$15 drinks

We walked further into Times Square and sat upon the red stairs underneath the Coca-Cola advertisement column in the middle of Broadway and 7th Avenue. I let myself live in the moment for a while. We sat three in a row and talked about how we got here, how amazing this feeling was (not the buzz the drinks gave us), and how we never wanted to leave.

Surreal Breathing Moment

We walked down 7th Avenue/Fashion Avenue looking at sidewalk plaques that honored Marc Jacobs and the fashionable like. There was a huge needle thread through a gigantic button statue, a metal man sewing at a sewing machine that I bumped my head on while climbing up to help guide his hands, and Macy’s. We met some unique NYC tourists and live-ins who were a little much sometimes and who left us awe-struck at their inappropriate one-liners. Depending on their reaction to Jessie’s red dress or us being female, the comments ranged from complimentary to disgustingly inappropriate. We just linked arms and sped up our pace.

We noticed that our Midwest childhood has made us softies in New York. But, I think we all agreed that we never wanted to bump into someone and not say “Excuse me” or “I’m sorry.” It’s called manners and even though people can be rude and push their way through the crowded streets, when I cut someone off (while trying to hold my own in the subway terminal) or accidently swipe someone’s arm while walking in the crosswalk, I’m going to apologize. Period. I’m just a nice girl. If they see that as vulnerable, they don’t know who I am. :o)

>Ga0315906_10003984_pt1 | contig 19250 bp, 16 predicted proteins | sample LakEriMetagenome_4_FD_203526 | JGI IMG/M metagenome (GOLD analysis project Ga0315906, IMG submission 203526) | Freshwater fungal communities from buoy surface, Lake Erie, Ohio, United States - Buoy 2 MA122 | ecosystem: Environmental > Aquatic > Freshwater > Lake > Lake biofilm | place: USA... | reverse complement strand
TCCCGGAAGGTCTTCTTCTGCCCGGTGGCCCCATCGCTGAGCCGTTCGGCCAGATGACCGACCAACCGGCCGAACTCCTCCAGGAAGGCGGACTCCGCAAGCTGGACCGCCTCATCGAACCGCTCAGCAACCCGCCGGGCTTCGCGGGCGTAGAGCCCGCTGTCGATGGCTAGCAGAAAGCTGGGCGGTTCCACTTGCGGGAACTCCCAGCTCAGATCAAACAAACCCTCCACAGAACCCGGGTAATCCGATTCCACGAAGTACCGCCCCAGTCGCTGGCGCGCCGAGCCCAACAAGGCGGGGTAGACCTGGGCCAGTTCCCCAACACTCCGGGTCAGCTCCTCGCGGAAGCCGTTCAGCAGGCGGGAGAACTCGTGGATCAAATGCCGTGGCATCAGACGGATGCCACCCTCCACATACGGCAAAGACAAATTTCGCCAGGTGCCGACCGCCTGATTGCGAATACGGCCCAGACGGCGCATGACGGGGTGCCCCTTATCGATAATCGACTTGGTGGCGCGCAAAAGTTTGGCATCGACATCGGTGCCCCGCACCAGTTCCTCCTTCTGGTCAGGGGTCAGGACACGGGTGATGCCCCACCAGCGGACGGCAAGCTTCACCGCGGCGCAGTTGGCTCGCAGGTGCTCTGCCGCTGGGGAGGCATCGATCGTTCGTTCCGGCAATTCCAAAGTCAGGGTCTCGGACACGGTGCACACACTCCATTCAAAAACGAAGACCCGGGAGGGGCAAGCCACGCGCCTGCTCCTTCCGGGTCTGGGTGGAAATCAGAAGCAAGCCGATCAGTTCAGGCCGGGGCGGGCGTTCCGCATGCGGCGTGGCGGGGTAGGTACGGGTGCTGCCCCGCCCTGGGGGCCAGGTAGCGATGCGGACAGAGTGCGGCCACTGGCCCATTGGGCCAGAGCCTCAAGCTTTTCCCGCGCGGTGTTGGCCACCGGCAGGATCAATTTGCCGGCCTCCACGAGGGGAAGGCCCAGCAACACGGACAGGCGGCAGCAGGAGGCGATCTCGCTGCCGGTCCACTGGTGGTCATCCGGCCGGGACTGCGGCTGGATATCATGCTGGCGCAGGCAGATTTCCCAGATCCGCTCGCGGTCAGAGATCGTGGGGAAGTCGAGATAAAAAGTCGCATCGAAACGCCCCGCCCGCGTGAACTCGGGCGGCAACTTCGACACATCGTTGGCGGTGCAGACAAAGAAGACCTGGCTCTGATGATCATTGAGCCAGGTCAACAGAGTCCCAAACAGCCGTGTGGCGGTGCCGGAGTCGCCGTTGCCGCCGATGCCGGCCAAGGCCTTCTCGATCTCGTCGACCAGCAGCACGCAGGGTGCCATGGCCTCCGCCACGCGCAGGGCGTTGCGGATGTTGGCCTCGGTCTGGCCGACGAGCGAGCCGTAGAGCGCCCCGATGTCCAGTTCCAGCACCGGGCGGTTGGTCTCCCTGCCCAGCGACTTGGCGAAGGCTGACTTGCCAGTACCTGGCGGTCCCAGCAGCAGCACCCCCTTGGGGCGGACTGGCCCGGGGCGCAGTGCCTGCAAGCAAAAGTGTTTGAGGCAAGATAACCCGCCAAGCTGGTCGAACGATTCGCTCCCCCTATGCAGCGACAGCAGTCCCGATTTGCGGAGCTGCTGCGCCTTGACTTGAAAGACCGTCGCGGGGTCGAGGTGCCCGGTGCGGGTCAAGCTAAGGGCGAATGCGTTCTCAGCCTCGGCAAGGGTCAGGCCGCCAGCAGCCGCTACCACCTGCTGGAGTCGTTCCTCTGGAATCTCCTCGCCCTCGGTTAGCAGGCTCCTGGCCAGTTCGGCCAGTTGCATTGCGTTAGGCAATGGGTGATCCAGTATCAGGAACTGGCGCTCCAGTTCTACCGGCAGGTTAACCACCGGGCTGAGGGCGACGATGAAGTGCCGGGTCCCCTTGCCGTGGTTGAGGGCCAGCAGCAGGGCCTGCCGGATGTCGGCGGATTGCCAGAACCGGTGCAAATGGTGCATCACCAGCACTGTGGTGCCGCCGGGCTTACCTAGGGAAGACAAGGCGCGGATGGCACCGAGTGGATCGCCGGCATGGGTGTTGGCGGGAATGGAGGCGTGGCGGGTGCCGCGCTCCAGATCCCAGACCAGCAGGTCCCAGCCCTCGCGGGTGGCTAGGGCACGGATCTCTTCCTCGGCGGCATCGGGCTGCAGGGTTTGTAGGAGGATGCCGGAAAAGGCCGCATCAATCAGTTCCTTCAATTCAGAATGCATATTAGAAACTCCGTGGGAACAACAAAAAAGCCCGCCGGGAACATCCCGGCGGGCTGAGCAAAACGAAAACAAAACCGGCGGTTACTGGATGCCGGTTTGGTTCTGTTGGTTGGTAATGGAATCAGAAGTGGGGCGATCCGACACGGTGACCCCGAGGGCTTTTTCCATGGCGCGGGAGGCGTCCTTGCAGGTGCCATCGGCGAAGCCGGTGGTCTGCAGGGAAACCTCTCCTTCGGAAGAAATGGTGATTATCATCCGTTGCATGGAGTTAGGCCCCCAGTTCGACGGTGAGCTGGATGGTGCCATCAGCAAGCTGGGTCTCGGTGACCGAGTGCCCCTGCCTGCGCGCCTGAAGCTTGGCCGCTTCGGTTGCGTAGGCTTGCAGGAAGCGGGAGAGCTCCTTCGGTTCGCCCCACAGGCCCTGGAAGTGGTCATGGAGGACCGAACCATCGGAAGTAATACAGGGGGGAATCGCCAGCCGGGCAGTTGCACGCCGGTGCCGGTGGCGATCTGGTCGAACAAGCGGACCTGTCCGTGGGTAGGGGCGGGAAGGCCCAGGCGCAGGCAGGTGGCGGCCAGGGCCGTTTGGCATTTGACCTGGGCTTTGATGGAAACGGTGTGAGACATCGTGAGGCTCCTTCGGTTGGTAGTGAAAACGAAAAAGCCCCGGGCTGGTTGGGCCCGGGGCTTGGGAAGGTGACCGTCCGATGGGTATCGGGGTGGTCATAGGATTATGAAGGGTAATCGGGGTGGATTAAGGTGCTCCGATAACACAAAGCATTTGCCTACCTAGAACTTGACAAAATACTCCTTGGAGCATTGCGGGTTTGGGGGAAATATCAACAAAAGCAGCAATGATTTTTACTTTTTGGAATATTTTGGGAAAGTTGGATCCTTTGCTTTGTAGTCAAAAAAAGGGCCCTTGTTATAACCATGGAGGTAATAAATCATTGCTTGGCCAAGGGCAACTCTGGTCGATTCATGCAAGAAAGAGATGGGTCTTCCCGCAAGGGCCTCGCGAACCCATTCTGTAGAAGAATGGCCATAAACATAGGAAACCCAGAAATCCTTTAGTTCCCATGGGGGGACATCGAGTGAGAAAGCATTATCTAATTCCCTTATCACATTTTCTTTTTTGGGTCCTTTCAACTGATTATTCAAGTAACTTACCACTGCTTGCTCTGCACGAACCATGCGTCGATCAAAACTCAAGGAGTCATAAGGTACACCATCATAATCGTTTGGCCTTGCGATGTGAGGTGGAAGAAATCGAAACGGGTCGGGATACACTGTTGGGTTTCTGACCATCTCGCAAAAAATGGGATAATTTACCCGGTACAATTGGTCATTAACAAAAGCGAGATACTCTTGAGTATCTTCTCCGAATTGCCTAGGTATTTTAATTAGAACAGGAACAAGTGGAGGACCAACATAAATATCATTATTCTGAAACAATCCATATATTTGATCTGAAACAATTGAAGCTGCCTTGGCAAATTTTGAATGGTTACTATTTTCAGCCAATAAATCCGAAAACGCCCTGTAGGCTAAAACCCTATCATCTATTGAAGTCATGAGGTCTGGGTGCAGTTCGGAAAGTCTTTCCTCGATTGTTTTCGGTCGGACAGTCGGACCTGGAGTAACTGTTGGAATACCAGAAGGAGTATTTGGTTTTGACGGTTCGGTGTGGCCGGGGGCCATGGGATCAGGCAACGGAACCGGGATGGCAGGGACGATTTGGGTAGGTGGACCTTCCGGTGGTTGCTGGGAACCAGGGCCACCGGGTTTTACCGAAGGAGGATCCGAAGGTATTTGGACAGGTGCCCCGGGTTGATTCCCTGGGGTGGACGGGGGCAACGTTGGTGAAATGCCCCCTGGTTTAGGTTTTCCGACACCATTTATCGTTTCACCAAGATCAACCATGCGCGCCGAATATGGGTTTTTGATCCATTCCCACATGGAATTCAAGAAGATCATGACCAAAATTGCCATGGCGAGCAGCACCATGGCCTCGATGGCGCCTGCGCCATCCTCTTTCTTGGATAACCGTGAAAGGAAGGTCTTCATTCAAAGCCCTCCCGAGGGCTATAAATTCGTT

Enjoy some pictures of our night out on the Square!

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(Some of those pictures are repeats from my last post below, but I haven’t figure out how to only include new ones in a slideshow on the same page without deleting the others. Just so you know!)

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June 9, 2010 ~ Day 3 of SPI, Brand Launch = Success

Why hello lovely followers of my awesome NYC life! I know you’ve been dying to hear about my Manhattan apartment/dorm, roommates, program start, and city life, so here’s an update.

Let me just say I’m in love. I mean I’ve been in relationships before where I’ve said “I love you!” and meant it and I’ve been in relationships where I said “I love you!” and didn’t mean it, but when I say “I’m in love” and am sitting in the Woolworth skyscraper in the Financial District of New York City, I mean it. I don’t think I’ve ever told a truer truth in my life. It’s like having a relationship with your dream guy but it’s a huge city instead (for those of you who would rather love a man/woman than a city).